Back in September 2020, Manchester City hosted Leicester City at the Etihad Stadium in their second match of the 2020/21 English Premier League Season.
Man City was looking to make amends for last season, which was disappointing by their high standards. However, what ended up happening against Leicester showed zero improvement, as Man City slumped a 2-5 defeat with Jaime Vardy scoring a hat trick. This was the first time in football history that a team managed by Pep Guardiola conceded five goals in a single match.
Despite spending tens of millions in the transfer window, Man City’s defense looked unsure of themselves, reckless and disjointed. The defending champions, Liverpool, had just surged to the top end of the table after beating tough opposition in Leeds United, Chelsea and Arsenal; so it looked like there was no chance for Manchester City to dethrone their new rivals.
Fast forward to February of 2021, and the league table paints a whole different picture. Traveling to Liverpool’s famous Anfield Stadium last Sunday, Man City utterly smashed the home side to pieces, winning 4-1 in a professional and classy performance.
Currently, the Citizens sit atop the Premier League with a five-point lead over second-place Manchester United, seven points above third-place Leicester City, and 10 points above Liverpool in fourth place. Barring a disaster, it seems likely that Man City will be the 2021 Premier League Champions.
So, what exactly happened between now and September? How did Man City go from struggling to keep goals out of their own net to the best in England, maybe even all of Europe?
To understand how Manchester City came this far, one must understand what problems had been plaguing this team. By far, the biggest issue that Man City had was their defense, a problem that has been lingering since early last season. When they won the league in 2018/19, Man City were known for their daunting attack, which saw them regularly beat teams with goals margins as wide three, four or five. However, their defense was very strong as well, especially with the great center-back partnership formed between Vincent Kompany and Aymeric Laporte. From January to May 2019, they only conceded eight goals in the Premier League.
However, plays were not as solid next year in the 2019/20 season, as Vincent Kompany left the club to wind down his career back in Belgium, and Aymeric Laporte struggled heavily with injuries that forced him to miss many matches. Pep and the board decided not to bring in a replacement for Kompany, and his lack of leadership in the backline (coupled with injuries to Laporte, Benjamin Mendy and John Stones) was a recipe for disaster.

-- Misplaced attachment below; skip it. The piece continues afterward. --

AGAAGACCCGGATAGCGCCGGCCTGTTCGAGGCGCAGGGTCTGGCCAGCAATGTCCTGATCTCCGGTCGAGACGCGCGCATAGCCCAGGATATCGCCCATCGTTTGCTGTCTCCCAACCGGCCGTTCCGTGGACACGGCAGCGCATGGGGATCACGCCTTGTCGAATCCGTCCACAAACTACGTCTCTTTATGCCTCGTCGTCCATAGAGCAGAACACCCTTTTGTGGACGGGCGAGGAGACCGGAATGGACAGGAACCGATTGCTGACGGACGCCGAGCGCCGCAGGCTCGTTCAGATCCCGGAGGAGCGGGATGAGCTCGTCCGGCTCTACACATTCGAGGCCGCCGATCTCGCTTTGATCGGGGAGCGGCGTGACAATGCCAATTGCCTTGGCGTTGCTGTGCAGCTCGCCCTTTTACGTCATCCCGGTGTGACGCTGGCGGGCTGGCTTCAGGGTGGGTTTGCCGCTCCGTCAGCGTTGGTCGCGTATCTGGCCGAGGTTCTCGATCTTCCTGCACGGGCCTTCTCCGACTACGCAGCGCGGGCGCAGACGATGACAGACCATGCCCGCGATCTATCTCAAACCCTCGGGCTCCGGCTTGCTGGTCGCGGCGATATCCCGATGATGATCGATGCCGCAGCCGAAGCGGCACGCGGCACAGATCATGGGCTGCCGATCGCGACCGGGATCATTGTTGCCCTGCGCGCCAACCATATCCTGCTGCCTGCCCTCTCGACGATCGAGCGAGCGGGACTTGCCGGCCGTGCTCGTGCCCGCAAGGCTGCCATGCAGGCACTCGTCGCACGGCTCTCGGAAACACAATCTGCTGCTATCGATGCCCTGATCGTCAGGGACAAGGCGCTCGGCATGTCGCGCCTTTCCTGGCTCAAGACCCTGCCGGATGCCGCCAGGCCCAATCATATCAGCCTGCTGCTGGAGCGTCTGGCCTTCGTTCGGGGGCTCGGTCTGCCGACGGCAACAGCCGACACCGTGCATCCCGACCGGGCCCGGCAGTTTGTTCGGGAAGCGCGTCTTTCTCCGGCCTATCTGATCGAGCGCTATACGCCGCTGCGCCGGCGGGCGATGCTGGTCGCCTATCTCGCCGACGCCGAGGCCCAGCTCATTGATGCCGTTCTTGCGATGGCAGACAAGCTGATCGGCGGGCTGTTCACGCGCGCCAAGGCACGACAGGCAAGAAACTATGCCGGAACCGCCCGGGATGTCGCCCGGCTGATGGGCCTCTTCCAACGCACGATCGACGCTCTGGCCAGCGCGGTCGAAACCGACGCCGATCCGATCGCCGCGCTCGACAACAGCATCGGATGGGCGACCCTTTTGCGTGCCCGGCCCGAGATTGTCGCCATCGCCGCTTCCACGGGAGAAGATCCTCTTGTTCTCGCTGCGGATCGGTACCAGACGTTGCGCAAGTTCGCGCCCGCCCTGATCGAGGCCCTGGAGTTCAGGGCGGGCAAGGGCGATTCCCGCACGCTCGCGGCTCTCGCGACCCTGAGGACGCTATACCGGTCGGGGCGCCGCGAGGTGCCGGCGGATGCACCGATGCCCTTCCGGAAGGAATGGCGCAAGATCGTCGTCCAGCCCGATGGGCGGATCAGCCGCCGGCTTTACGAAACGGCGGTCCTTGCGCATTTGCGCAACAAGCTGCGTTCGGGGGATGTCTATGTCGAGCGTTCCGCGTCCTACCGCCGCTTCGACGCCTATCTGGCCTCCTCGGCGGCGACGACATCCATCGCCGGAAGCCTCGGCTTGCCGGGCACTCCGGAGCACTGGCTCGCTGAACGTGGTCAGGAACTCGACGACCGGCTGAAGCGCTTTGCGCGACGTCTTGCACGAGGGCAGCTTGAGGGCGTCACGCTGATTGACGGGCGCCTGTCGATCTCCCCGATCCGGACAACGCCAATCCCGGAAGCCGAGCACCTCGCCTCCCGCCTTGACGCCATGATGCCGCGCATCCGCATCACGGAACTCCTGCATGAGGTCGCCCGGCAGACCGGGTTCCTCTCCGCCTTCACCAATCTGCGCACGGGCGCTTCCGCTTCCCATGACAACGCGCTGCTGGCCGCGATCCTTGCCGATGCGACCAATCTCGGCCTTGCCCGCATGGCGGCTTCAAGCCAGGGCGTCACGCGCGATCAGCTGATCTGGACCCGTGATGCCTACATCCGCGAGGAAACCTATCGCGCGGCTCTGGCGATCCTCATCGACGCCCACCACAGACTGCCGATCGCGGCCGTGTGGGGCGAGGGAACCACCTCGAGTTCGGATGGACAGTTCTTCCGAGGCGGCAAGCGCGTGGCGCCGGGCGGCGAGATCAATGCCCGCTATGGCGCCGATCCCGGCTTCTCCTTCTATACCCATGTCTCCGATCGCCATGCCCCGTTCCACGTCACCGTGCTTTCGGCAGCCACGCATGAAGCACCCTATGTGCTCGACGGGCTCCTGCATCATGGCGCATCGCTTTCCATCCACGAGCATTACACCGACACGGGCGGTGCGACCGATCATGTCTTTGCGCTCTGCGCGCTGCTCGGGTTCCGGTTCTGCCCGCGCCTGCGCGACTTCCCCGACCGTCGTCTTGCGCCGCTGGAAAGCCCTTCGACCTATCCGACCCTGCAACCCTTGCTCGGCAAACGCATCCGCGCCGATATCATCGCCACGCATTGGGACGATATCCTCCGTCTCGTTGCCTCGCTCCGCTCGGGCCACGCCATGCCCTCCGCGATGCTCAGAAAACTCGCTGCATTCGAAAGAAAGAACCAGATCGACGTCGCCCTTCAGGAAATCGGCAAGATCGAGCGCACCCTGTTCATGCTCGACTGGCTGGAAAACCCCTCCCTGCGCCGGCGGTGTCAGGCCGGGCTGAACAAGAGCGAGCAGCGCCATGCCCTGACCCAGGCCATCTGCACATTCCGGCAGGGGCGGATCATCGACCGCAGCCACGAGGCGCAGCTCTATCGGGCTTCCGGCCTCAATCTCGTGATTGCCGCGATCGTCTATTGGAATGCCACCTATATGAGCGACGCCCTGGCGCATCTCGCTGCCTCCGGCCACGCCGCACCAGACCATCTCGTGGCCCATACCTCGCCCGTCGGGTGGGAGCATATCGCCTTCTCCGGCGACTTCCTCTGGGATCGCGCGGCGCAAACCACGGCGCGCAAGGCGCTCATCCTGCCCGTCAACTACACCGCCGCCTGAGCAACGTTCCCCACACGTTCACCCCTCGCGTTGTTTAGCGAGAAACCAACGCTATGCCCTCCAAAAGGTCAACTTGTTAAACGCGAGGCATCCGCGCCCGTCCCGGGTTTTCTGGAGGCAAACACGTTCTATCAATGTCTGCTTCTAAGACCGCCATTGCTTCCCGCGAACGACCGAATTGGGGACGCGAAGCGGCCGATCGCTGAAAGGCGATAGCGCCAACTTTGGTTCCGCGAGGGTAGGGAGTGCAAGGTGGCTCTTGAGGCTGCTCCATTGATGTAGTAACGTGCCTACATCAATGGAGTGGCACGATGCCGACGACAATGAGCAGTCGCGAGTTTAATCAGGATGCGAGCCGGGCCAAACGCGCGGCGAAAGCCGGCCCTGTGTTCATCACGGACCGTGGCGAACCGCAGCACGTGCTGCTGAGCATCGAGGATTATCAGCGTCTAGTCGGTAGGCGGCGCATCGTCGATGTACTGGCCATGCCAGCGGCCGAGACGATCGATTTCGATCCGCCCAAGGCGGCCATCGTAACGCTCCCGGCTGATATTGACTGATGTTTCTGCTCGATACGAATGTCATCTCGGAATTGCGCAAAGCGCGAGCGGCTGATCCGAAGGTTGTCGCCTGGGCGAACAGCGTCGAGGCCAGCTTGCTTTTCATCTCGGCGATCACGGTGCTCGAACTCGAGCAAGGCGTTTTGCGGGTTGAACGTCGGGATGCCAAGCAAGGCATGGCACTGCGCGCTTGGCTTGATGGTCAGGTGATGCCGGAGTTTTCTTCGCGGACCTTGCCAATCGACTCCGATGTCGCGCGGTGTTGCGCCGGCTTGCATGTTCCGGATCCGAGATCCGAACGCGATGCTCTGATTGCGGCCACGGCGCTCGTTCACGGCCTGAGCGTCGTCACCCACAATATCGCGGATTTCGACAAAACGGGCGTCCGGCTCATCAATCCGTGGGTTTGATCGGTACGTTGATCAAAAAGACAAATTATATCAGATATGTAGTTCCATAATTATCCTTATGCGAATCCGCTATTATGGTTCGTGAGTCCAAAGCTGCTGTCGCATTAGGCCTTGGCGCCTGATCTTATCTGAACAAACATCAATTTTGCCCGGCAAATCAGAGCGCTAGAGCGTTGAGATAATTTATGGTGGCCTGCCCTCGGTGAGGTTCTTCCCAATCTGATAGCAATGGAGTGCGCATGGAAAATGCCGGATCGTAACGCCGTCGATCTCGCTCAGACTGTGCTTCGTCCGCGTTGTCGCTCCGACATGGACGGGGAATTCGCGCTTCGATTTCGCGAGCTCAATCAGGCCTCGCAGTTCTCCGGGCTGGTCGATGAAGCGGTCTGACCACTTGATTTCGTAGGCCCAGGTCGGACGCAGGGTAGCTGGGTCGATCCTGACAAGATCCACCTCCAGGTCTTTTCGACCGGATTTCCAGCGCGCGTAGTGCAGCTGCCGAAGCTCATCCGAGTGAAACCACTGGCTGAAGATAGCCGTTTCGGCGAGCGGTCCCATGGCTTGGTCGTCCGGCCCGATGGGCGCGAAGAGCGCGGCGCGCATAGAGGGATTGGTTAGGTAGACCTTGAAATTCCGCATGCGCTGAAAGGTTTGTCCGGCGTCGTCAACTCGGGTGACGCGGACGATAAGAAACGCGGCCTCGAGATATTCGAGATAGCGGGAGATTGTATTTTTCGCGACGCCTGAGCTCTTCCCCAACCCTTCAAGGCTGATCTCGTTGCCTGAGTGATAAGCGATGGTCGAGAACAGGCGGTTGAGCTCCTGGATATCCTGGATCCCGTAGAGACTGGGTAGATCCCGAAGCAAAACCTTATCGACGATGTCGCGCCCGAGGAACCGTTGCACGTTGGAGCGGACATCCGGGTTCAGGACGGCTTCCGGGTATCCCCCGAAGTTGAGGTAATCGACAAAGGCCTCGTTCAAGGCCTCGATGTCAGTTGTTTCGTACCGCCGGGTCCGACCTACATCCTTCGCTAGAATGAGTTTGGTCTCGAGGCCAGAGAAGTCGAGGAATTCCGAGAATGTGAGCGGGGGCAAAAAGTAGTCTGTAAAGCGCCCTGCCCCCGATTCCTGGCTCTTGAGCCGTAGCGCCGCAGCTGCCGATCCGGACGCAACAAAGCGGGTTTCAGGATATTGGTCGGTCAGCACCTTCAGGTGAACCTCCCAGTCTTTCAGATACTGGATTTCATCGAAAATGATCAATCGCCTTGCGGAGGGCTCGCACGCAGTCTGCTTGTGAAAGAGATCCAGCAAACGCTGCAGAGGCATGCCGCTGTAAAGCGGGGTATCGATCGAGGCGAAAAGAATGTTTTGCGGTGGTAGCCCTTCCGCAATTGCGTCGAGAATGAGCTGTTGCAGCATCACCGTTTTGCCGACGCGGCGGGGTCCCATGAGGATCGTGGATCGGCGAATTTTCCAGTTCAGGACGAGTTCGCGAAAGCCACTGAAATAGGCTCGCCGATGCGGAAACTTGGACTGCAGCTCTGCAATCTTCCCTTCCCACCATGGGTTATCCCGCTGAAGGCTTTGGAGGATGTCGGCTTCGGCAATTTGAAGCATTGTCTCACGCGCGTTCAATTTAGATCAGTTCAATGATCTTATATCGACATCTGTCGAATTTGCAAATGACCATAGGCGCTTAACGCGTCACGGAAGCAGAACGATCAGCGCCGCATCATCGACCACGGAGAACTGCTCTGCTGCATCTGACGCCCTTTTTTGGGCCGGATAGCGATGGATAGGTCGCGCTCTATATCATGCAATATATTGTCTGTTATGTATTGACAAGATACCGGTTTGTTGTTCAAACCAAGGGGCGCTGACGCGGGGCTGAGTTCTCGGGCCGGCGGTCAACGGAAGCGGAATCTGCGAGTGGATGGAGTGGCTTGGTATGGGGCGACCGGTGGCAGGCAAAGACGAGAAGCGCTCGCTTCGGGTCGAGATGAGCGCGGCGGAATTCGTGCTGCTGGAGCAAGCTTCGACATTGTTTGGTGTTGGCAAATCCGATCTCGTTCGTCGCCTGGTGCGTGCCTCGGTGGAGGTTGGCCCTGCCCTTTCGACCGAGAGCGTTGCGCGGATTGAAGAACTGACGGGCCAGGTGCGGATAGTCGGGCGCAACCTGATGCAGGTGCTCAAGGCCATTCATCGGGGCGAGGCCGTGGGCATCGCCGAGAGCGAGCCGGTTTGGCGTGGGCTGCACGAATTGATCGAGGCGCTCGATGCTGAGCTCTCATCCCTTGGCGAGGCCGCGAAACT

In defense, Pep was forced to heavily rely on Nicolas Otamendi and John Stones (who were nowhere near as dependable), Eric Garcia (who had just turned 19 years old) and Fernandinho (whose normal position is not even a defender). With Manchester City’s electric attacking prowess, their defensive frailties could often be swept under the rug, as they would just simply outscore the opposition.
But injuries or poor form to their best attackers—Sergio Aguero, Gabriel Jesus, Leroy Sane and Raheem Sterling—saw the goals dry up and exposed the defensive dilemmas. In 2018/19, Man City scored 169 goals and conceded just 39 in all competitions. In comparison, they scored 149 and conceded 53 in 2019/20.
Defense quickly became Manchester City’s biggest weakness, and this carried over into this season despite the signing of center-back Nathan Ake. The match against Leicester City this past September was the most blatant example of this. Man City’s attack was decent; they created many chances, but they were not as clinical as usual despite dominating much of the possession. On the other side of the pitch, it was a completely different story; every time Leicester went forward, Man City collapsed. Whether it was players being late to challenges or far too reckless in the box, Leicester took advantage of the chaos and scored five points, three from penalties.
This match was a wake-up call for Pep and his team, and with credit to him and his players, they worked hard to correct it. With the transfer window still open, Pep splashed the cash and bought the center-back Ruben Dias from Benfica for 62 million pounds while the aging Nicolas Otamendi was sold. This would turn out to be a masterful piece of business, as Dias turned out to be one of the most reliable defenders in the Premier League this season.
But the improvement did not stop there. With that Leicester defeat in mind—as well as their shock elimination in last season’s Champions League at the hands of Lyon—Pep focused on enhancing the backline during training. The overall team looks calm and confident, plus the new signings of Dias and Ake have turned out to be some much-needed fixes. Ake offers speed and good decision-making, two things City has been lacking. Dias also brings great leadership qualities and is an all-around wonderful defender, something that has been lacking since Kompany’s departure.